Larger society was predictably against this change that they did not generate and could neither understand nor control. The politicized youth of the day apparently believed that they had something to say and created a vehicle from which it would be heard. They were pointing their race, and by extension the entire world, in a new direction. It was against the backdrop of voluminous criticism against rap music, the musical arm of Hip-Hop culture, that Chuck D posited that the musical genre was Black America’s CNN.

Chuck D., Public Enemy’s lead emcee, explained that if you wanted to know what was going on in South Central, Los Angeles, all you needed to do was listen to N.W.A. If you wanted to know what was occurring in Houston, Texas, one only needed to listen to the Geto Boys, or if the urban environs of New York piqued your interest, Rakim and Brand Nubian were more than capable of sharing contemporary occurrences; this list goes on and on. The emcee is analogous to a news reporter issuing dispatches regarding African-Americans and a fortune teller accurately depicting, or quite possibly shaping, the future.

During the Golden Age of Hip-Hop, Rap Music, despite its exponentially increasing, seemingly inherent, lyrical and visual contradictions, was painting a picture, one that was not always beautiful nor in focus, for the world to see. However, one could never deny that it was simultaneously bold and politicized. Although there was much to criticize about that generation of emcees’ and those adherents that followed their lead with a nearly cult-like obsession; there was little doubt that they were proud and determined youth supported by an unending political consciousness and esteem level that facilitated their ascension to the vanguard position of American, and global, popular culture.

‘Oh, to long for the days of yesterday.’ Little did we know that a mere twenty-years after Public Enemy advised African-Americans to Fight The Power! and the Honorable Minister Louis Farrakhan detailed to the Black nation their duties as a righteous people and their duty to teach to others what they do not know, that Hip-Hop Culture would not only transform into the most powerful cultural force the world has ever known, but also even greater ability to offer vivid, high definition, portraits. Portraits that depict the contemporary state of African-Americans. It is not the clarity of the picture that is causing unprecedented consternation, it is the grotesque and disfigured portrait of Black youth that frightens previous generations of African-Americans .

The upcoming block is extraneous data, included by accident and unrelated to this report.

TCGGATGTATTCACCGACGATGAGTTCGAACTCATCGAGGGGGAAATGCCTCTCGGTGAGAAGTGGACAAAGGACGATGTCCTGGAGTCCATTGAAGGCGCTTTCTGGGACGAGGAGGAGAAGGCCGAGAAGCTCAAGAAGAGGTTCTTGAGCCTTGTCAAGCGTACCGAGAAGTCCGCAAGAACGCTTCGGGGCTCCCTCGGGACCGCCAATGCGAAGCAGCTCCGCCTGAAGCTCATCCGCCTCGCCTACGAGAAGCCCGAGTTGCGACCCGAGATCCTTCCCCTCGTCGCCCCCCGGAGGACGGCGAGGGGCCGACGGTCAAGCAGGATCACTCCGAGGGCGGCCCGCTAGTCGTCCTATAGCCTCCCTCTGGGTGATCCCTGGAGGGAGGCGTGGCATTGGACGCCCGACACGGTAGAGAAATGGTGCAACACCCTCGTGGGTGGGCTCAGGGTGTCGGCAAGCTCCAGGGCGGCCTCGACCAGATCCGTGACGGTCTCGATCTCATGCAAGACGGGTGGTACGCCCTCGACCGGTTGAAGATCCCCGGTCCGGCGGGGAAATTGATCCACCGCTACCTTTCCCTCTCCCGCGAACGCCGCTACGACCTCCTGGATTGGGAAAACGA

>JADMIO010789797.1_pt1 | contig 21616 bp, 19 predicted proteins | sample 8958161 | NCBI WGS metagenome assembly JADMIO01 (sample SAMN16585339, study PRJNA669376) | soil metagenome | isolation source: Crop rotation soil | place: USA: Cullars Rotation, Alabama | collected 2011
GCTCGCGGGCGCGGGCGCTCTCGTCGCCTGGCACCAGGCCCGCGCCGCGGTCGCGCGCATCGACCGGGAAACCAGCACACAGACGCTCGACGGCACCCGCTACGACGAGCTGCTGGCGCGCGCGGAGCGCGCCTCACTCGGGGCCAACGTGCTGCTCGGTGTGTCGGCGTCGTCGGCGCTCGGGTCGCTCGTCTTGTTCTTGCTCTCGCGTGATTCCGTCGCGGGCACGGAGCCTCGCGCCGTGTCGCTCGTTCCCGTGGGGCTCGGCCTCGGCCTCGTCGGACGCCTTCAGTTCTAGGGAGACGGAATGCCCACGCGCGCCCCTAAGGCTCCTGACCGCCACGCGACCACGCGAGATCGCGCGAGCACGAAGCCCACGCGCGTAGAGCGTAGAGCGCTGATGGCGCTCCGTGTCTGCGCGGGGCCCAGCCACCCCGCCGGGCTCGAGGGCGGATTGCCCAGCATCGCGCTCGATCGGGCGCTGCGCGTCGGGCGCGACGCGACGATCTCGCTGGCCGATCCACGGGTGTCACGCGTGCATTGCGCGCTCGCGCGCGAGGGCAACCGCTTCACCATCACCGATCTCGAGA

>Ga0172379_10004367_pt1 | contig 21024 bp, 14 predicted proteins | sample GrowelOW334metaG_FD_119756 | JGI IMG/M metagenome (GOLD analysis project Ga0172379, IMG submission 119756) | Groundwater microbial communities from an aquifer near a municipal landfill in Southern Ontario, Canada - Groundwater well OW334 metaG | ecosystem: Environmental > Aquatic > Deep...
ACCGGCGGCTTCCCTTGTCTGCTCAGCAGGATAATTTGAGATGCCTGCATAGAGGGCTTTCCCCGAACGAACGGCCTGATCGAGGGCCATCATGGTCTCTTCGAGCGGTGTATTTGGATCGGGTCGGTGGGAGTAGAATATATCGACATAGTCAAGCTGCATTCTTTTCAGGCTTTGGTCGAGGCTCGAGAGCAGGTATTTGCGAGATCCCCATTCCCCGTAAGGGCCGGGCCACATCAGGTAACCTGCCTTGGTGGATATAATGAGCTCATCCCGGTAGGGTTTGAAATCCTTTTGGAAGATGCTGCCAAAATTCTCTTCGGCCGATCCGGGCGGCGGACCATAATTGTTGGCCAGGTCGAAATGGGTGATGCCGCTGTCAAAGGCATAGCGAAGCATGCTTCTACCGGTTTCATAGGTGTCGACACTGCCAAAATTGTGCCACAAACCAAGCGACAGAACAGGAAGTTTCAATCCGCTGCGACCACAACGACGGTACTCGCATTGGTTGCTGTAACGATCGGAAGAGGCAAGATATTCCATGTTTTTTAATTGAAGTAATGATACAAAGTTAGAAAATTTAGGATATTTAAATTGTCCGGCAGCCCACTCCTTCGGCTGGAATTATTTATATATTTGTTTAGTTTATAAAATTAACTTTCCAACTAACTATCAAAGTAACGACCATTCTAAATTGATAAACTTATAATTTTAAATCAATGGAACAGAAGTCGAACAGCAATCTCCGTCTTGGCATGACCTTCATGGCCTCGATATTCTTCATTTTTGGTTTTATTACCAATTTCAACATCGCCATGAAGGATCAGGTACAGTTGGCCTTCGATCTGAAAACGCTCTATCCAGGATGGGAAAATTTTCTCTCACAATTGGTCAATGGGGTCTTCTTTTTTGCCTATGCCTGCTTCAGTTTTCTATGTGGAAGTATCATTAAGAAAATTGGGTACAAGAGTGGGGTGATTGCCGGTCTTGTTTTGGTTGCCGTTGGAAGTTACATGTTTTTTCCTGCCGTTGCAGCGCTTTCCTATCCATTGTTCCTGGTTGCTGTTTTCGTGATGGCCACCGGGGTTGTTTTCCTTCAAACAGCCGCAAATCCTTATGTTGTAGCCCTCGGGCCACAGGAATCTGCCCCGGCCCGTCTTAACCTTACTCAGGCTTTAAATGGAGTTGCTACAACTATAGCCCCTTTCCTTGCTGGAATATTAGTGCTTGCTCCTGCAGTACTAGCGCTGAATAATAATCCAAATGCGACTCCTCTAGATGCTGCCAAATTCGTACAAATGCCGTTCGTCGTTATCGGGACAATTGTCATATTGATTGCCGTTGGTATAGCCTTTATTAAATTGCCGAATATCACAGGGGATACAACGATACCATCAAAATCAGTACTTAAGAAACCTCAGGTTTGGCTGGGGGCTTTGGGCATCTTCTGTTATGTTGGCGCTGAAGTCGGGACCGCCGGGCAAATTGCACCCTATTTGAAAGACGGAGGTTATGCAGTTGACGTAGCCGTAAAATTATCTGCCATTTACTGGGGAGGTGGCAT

Considering that Chuck D’s construct that Hip-Hop Culture is Black America’s CNN has stood the test of time, let’s take a quick look at one of the most recent news dispatches flowing from the front line of Hip-Hop culture offered by Rich Homie Quan. This report is particularly meaningful for what it conveys regarding the terms by which young African-Americans are defining themselves. One must remember that an individual’s personal reflection reveals so much about how they view themselves, others, and the world around them. For instance, emcees from New York during the Golden Age of Hip-Hop, particularly those who were members of the 5% Nation of Gods and Earths, referred to themselves as God’s. Although we can contest the basis for such a designation, one is hard pressed to charge such individuals with anything less than an overabundance of self-esteem and love for their people.

Quite possibly the most succinct articulation of contemporary emcee’s and their cult-like followers who allow contemporary lyrics to disproportionately influence their thoughts, dreams, and goals in much the same way as my generation did, is Rich Homie Quan’s ode to ‘bromance’ — meaning an unusual romance between at least two men —My Nigga; an articulation of pervasive ignorance that became even more disturbing when it was revisited with a remixed version involving the female emcee Nicki Minaj.

Although many wish to excuse away such recordings as being merely for entertainment purposes, such individuals are in error. Human beings are social beings, meaning that they have learned everything that they know. It is the culmination of these external stimuli that provides human’s with an understanding of their environment. It is not strange, it is actually predictable that individuals from my generation who had Black Nationalist messages drilled in their heads by rap emcees’ often adopted some variant of Black Nationalist politics. Considering such, it is likewise reasonable that African-American youth after hearing recordings like Rich Homie Quan’s My Nigga, over an extended period of time will begin to integrate its tenets into their lives and thereby become for lack of a better term, Niggers.

Unfortunately, it appears that the current state of Hip-Hop culture, if we are to believe the Black CNN, has turned into a manufacturing plant for the production of socially unacceptable, morally deficient, low self-esteem having, materialistic, ends-justify-the-means avaricious Capitalists, hyper-sexual, drug abusing, illiterate, and inarticulate beings. If that is too difficult to remember, just call them Niggers, that is what everyone, including themselves, calls them.